Scramsfield had never before set eyes on the Kuttle’s blonde daughter, and standing with her in front of The Rape of Europa he felt so panicked by her beauty that after she made an enthusiastic comment about the painting he just stared at her, silently, like some sort of sweating inbred elevator attendant. Only later did he find out that she’d assumed he felt such scorn for her unsophisticated commentary on the Titian that he hadn’t even bothered to reply.
And that was how their courtship glided on for several months afterwards. Phoebe would say something about art or poetry or music or philosophy, and either Scramsfield wouldn’t listen because he was lost in the orchards of her face, or he would listen without understanding what she meant, but either way he would put on his stern thoughtful expression, and Phoebe would conclude that she still wasn’t quite clever or knowledgeable enough to impress him.
Dry, unfunny, and useful for impressing people who were easily impressed. We met outside a bar named after an Ivy League at five past two, when no one’s in any particular hurry to grab their car before the pay lot closes.
We had a grand total of nothing in common. She wore her hair short and smoked reds, I wore my hair long and smoked Spirits. She read Dostoevsky, I read Palahniuk. She liked her martinis shaken, I, stirred. She struck a match as I grabbed my lighter from my cigarette case.
"Show was pretty eh tonight, huh?" I said, realizing both of us were waiting on DDs who probably weren’t sober enough to find their cars.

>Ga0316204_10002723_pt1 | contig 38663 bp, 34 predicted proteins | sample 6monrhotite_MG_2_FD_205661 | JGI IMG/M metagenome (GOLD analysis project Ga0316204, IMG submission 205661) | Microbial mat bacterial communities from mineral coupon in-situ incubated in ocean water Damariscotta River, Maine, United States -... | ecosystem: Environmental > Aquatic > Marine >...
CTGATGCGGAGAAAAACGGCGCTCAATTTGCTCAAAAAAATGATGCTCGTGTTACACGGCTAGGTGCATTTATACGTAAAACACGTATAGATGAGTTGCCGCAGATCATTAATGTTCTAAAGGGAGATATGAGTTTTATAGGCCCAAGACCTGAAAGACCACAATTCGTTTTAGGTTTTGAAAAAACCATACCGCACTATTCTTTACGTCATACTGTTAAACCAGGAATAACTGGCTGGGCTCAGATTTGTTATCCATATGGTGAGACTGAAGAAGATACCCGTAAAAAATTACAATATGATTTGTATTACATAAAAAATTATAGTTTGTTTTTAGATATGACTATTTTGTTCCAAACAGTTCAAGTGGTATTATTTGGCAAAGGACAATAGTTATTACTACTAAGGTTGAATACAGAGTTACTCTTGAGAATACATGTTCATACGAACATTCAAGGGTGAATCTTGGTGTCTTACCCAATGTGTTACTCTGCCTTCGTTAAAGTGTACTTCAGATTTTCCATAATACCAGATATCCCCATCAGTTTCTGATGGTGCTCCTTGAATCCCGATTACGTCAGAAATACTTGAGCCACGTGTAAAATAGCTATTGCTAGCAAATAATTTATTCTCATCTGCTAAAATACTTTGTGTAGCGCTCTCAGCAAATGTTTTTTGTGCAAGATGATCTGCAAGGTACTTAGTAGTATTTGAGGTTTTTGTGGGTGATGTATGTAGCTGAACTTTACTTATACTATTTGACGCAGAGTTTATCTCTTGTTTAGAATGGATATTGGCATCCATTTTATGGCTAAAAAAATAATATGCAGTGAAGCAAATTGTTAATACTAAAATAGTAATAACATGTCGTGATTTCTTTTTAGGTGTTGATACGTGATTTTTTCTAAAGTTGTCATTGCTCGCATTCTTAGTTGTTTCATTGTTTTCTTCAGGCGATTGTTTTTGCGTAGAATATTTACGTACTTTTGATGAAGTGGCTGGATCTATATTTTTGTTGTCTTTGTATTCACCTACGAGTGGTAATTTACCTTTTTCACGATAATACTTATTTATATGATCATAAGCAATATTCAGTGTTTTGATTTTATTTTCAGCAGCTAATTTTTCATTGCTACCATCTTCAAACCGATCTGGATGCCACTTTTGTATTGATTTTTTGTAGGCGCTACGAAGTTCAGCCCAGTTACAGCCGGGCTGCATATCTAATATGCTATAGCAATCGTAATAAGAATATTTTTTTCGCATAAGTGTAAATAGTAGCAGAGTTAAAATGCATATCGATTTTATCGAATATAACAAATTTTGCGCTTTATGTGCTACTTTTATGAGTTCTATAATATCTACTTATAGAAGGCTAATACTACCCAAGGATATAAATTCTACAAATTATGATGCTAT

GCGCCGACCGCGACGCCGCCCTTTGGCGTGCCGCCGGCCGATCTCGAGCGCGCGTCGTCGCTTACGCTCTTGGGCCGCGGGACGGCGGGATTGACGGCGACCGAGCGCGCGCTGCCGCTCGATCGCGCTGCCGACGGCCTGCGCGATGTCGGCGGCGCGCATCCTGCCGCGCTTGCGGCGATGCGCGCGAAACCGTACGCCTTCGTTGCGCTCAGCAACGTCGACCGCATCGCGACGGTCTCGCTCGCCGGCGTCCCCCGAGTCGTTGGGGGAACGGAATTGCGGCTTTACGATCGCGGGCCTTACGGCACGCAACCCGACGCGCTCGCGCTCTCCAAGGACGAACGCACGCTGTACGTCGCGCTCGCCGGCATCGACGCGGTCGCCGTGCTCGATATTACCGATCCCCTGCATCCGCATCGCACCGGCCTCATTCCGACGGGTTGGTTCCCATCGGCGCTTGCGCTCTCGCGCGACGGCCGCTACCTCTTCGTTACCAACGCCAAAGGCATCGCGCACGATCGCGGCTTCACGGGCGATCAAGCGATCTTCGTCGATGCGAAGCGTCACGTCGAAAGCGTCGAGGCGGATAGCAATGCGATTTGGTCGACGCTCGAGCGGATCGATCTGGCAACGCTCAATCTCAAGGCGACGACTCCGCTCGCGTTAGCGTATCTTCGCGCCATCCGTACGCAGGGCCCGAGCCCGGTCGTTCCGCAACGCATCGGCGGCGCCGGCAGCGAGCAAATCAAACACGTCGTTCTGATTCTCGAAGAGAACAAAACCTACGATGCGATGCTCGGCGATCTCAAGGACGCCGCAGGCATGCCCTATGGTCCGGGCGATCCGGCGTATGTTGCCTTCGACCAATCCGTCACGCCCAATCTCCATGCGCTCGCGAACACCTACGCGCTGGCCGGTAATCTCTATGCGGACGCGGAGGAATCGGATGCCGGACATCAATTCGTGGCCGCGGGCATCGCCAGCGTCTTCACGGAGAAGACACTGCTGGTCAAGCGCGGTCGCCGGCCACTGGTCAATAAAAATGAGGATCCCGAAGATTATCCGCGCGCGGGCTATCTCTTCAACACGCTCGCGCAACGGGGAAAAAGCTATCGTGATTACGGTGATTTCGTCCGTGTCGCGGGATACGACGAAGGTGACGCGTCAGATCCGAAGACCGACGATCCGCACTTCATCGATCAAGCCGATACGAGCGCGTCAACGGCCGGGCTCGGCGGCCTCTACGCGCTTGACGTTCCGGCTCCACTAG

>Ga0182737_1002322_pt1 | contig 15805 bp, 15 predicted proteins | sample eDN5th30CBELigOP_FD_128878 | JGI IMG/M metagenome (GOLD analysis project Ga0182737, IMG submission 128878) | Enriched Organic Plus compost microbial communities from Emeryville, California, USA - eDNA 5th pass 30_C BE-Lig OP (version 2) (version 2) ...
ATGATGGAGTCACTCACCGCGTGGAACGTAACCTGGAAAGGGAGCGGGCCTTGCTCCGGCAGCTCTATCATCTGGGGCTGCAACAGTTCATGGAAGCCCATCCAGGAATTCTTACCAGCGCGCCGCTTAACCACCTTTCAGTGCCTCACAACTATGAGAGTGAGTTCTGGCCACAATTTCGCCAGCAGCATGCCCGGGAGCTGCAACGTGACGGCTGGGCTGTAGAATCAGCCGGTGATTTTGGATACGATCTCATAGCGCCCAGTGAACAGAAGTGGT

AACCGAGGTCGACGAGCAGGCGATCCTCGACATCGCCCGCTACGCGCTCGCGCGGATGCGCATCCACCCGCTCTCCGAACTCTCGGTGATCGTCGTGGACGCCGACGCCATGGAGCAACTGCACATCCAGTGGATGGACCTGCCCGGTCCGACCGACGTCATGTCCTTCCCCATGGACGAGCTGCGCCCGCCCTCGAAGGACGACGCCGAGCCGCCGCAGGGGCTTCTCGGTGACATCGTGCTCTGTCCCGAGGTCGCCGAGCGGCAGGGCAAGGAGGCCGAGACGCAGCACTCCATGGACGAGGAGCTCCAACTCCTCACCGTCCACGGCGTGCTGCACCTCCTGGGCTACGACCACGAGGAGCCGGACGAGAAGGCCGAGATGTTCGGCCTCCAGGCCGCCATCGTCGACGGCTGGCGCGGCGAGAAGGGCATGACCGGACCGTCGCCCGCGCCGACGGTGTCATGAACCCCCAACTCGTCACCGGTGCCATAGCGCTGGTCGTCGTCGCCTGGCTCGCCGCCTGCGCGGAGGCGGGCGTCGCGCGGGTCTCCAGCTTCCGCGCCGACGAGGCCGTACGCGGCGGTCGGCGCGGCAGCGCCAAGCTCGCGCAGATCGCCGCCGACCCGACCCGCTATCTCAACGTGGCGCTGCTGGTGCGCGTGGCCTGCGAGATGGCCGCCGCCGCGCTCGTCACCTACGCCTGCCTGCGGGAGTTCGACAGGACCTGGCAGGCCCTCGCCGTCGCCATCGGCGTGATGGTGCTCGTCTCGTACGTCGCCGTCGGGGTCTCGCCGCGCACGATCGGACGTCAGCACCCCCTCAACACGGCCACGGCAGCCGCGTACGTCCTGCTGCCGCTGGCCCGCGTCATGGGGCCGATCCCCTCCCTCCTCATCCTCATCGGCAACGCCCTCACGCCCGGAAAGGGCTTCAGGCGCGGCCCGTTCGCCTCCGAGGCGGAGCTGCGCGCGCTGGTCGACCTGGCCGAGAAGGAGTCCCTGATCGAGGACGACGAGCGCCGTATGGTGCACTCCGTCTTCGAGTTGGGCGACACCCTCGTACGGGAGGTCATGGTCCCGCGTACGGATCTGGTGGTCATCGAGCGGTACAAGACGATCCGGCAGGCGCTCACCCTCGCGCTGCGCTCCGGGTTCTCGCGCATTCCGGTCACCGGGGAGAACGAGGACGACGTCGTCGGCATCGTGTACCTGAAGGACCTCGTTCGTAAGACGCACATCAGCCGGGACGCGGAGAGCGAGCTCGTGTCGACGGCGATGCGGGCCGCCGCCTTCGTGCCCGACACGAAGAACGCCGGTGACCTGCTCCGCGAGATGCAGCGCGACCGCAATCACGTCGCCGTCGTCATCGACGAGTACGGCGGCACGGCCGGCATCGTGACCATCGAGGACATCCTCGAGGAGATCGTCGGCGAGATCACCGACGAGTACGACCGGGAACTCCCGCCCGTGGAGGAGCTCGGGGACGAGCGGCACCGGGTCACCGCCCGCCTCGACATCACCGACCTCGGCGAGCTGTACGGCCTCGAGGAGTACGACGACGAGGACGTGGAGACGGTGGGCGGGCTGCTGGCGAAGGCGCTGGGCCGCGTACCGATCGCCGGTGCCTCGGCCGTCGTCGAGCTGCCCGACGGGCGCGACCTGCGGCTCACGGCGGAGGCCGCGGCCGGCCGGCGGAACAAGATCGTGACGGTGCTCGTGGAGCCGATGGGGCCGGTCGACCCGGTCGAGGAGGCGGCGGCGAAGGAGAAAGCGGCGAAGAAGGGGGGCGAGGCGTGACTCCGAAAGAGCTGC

"You kidding? I haven’t heard anyone butcher a Wren Harper cover that bad since Eli Reed meets Bloodstalker." She exhaled through her nose. "I’d say it was the worst three hours I’ve ever spent, but competition’s real close."
"No way, not even top ten," I said. "You haven’t had a bad three hours til - you know Perry Lynch?"
"I absolutely fucking loathe Perry Lynch," she said.
I’d say we at least hated the same things, but the things I thought were lacking, she hated with a passion normally reserved for Thanksgiving dinners. The things I could rant about for hours, she gave a solid D+/C-. There was nothing we could agree on.
I’d later find out she had a Sanskrit proverb tattooed down her spine. I always preferred the Mughal dynasties myself.
Ava ran away from her home in a sleepy suburban town at the tender age of eighteen and made her way to the big city, where she was going to be free. She arrived with just the clothes on her back, two pennies in her pocket, and eyes gleaming with hope. Four years of studying <UNDECLARED> later, she went on to land a position she loved in the aforementioned field.
She made her rounds through the shops, the restaurants, the shops again. Racks and racks of clothes, each one different enough from the last to justify having to buy them both. Somewhere, three thousand miles from her and her bag of resumes, in the middle of this jungle of clothes, an Indonesian child was sewing the next season’s fashions. She gets one cent for every dress she packs. The bus from her shack to the factory is thirty-three cents one way. When she’s finished for the day, she may have finished one hundred dresses. She will pay sixty-six cents for the privilege to make gaudy salmon-pink dresses and neon blue tights that an American teenager will wear four times this season, then throw in the back of her closet and laugh about twenty years later. The other thirty-four cents goes to feeding her sick baby brother. In two years, he will die anyway, and she would have wasted one hundred sixty-four dollars and twenty-five cents American feeding him for three years.
Back when I left college, I wrote a little ditty about being unemployed. If I had waited a few months, I could’ve written a little ditty about how much retail work sucks. If I waited a year, I could’ve written about how much office work sucks. If I waited a year and a half, I could’ve written about being unemployed again.
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